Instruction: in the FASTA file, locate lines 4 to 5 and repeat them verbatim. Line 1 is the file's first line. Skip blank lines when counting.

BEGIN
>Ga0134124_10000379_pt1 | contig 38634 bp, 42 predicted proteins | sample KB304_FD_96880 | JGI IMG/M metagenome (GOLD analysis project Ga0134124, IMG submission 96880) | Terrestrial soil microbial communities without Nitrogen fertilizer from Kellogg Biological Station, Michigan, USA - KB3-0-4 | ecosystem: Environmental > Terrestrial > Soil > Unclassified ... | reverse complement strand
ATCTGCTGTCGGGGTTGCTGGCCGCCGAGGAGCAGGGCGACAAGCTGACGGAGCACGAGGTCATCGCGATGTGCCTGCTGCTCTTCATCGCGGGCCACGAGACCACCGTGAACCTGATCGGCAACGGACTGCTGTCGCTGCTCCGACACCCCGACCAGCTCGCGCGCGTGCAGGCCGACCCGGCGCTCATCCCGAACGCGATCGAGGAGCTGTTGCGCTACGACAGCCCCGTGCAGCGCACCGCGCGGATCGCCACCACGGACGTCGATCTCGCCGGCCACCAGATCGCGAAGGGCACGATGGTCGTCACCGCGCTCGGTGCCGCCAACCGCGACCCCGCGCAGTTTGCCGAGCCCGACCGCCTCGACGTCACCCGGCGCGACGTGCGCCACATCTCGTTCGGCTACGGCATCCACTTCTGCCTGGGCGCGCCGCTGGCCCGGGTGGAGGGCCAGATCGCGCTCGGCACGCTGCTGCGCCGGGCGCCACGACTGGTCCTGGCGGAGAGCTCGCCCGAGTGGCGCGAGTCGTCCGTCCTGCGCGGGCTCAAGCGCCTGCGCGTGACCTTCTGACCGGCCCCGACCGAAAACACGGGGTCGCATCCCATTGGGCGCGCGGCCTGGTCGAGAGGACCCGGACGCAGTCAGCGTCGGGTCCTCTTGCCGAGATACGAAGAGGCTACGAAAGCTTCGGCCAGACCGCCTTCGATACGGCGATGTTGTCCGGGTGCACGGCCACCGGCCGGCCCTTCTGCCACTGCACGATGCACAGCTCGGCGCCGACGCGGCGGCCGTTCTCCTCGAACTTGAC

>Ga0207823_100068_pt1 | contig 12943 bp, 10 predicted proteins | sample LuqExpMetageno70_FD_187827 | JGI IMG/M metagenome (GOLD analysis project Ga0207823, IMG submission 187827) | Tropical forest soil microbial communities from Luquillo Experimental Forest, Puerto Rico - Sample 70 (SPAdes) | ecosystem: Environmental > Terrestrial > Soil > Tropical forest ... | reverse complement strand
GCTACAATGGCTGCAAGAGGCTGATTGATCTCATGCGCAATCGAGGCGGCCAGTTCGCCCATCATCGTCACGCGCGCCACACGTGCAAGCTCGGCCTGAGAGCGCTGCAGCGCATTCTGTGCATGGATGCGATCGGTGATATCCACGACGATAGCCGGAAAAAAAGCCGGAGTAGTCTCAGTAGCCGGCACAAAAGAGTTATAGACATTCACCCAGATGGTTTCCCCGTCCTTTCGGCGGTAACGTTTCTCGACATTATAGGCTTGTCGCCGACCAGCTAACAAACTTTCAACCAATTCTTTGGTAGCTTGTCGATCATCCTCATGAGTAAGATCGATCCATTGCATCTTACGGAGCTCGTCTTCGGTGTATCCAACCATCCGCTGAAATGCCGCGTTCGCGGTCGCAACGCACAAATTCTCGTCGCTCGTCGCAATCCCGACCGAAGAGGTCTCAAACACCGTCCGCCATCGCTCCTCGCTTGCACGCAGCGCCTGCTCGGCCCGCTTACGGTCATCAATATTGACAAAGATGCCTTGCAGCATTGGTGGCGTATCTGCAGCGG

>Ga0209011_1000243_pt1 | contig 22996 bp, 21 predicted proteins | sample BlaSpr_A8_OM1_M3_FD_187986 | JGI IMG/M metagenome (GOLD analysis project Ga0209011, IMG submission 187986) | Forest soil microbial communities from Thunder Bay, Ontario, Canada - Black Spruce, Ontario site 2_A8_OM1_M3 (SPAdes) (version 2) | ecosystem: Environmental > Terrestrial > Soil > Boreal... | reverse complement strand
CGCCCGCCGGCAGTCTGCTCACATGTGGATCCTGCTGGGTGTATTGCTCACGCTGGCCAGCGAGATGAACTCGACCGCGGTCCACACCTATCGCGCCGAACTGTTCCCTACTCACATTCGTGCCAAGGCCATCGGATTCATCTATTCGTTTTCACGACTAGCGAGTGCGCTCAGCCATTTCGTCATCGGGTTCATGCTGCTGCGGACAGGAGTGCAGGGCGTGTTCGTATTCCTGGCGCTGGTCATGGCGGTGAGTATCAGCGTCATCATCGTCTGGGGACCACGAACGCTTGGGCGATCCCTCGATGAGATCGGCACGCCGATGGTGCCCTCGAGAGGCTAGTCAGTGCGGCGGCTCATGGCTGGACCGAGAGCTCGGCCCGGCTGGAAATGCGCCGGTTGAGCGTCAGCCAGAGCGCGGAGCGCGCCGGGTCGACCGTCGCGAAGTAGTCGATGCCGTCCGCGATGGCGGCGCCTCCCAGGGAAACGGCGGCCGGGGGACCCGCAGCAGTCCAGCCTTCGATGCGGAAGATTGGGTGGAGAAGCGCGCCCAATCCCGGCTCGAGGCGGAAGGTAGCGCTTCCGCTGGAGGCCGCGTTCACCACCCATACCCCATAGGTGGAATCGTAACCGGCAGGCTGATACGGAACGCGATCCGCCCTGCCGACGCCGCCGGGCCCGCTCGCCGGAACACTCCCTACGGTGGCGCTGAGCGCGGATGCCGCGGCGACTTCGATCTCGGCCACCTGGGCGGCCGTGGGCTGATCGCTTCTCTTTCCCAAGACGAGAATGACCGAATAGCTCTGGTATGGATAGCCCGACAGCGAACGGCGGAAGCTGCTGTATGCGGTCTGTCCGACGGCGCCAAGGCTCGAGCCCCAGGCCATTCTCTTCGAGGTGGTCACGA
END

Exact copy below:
GCTACAATGGCTGCAAGAGGCTGATTGATCTCATGCGCAATCGAGGCGGCCAGTTCGCCCATCATCGTCACGCGCGCCACACGTGCAAGCTCGGCCTGAGAGCGCTGCAGCGCATTCTGTGCATGGATGCGATCGGTGATATCCACGACGATAGCCGGAAAAAAAGCCGGAGTAGTCTCAGTAGCCGGCACAAAAGAGTTATAGACATTCACCCAGATGGTTTCCCCGTCCTTTCGGCGGTAACGTTTCTCGACATTATAGGCTTGTCGCCGACCAGCTAACAAACTTTCAACCAATTCTTTGGTAGCTTGTCGATCATCCTCATGAGTAAGATCGATCCATTGCATCTTACGGAGCTCGTCTTCGGTGTATCCAACCATCCGCTGAAATGCCGCGTTCGCGGTCGCAACGCACAAATTCTCGTCGCTCGTCGCAATCCCGACCGAAGAGGTCTCAAACACCGTCCGCCATCGCTCCTCGCTTGCACGCAGCGCCTGCTCGGCCCGCTTACGGTCATCAATATTGACAAAGATGCCTTGCAGCATTGGTGGCGTATCTGCAGCGG

>Ga0209011_1000243_pt1 | contig 22996 bp, 21 predicted proteins | sample BlaSpr_A8_OM1_M3_FD_187986 | JGI IMG/M metagenome (GOLD analysis project Ga0209011, IMG submission 187986) | Forest soil microbial communities from Thunder Bay, Ontario, Canada - Black Spruce, Ontario site 2_A8_OM1_M3 (SPAdes) (version 2) | ecosystem: Environmental > Terrestrial > Soil > Boreal... | reverse complement strand